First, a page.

Nine out of 10 Freeview households have no other digital television and most did not look at pay-TV alternatives when opting for the digital terrestrial service.
In presenting early data on Freeview, which launched in October, the BBC said that research showed the platform was not competing with pay services from BSkyB or the cable companies. Contrary to expectations, most consumers were not even taking Freeview for a second or third TV set in a household that already has pay-TV.
The study of 1,000 customers that have bought Freeview adapters, which are needed to take its digital signal on a traditional analogue television, also showed that a relatively old group of people are taking the service. Two-fifths of Freeview buyers are over 55, with nearly three-quarters over the age of 35. Of those surveyed, 83 per cent said they did not consider getting any other digital TV system.
Freeview, a partnership of the BBC, Sky and transmission group Crown Castle, is a free-to-air service that succeeded the defunct ITV Digital partnership. It offers 30 channels, including eight from the BBC.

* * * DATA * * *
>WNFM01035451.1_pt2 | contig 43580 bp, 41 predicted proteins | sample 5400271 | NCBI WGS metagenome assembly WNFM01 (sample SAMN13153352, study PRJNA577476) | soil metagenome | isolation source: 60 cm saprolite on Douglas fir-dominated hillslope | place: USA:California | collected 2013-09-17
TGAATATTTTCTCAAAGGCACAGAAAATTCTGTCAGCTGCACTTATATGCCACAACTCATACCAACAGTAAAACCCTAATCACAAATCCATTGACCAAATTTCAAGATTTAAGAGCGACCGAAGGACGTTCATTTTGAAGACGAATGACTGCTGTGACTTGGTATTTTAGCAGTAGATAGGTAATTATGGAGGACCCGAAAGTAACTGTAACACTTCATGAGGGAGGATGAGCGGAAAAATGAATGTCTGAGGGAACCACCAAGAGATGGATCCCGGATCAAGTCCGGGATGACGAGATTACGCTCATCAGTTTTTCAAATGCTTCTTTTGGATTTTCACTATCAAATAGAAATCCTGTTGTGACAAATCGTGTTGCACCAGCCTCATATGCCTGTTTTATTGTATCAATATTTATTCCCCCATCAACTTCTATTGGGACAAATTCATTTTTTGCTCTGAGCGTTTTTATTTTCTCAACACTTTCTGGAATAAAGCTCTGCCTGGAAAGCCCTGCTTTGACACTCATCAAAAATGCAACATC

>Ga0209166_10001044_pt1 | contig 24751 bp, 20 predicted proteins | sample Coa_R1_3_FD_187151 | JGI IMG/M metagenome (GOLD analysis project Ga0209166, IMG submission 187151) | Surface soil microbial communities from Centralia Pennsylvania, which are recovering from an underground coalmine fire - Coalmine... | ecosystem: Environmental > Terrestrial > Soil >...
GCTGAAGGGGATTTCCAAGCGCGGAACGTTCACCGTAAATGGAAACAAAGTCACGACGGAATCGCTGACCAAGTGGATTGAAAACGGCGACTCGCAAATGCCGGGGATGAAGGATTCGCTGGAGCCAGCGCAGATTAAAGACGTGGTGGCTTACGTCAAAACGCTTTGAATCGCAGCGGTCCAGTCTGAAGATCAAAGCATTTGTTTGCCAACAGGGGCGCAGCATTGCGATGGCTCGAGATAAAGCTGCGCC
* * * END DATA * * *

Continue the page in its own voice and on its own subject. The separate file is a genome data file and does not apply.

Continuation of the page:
Andy Duncan, the BBC's director of marketing, said viewers were attracted to Freeview for the simplicity of the proposition. The service only requires a one-off purchase of a decoder box with no contract required to receive the channels.
The BBC said that 1.6 million households now have Freeview, made up of 800,000 that bought the decoder boxes and 800,000 others using the old ITV Digital equipment to receive the signal. Sales of the boxes continue to run at 100,000 a month.
Mr Duncan said Freeview would "certainly" be in more than 2 million households by the end of this year. Other forecasts have suggested it could be in 3 million homes by the end of the year. At an average of 100,000 boxes a month for the rest of 2003, Freeview will be in 2.3 million homes this Christmas.
The BBC said it was planning its next big marketing push for Freeview this autumn, which should boost sales in the run-up to the winter holiday period.Reuse content